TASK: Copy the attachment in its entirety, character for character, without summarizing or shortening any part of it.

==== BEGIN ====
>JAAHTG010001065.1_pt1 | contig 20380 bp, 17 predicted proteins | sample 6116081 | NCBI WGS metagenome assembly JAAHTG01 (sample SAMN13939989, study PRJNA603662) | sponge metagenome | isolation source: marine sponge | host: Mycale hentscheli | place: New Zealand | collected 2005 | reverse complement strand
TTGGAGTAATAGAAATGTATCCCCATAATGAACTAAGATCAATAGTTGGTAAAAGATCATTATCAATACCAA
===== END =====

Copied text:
>JAAHTG010001065.1_pt1 | contig 20380 bp, 17 predicted proteins | sample 6116081 | NCBI WGS metagenome assembly JAAHTG01 (sample SAMN13939989, study PRJNA603662) | sponge metagenome | isolation source: marine sponge | host: Mycale hentscheli | place: New Zealand | collected 2005 | reverse complement strand
TTGGAGTAATAGAAATGTATCCCCATAATGAACTAAGATCAATAGTTGGTAAAAGATCATTATCAATACCAA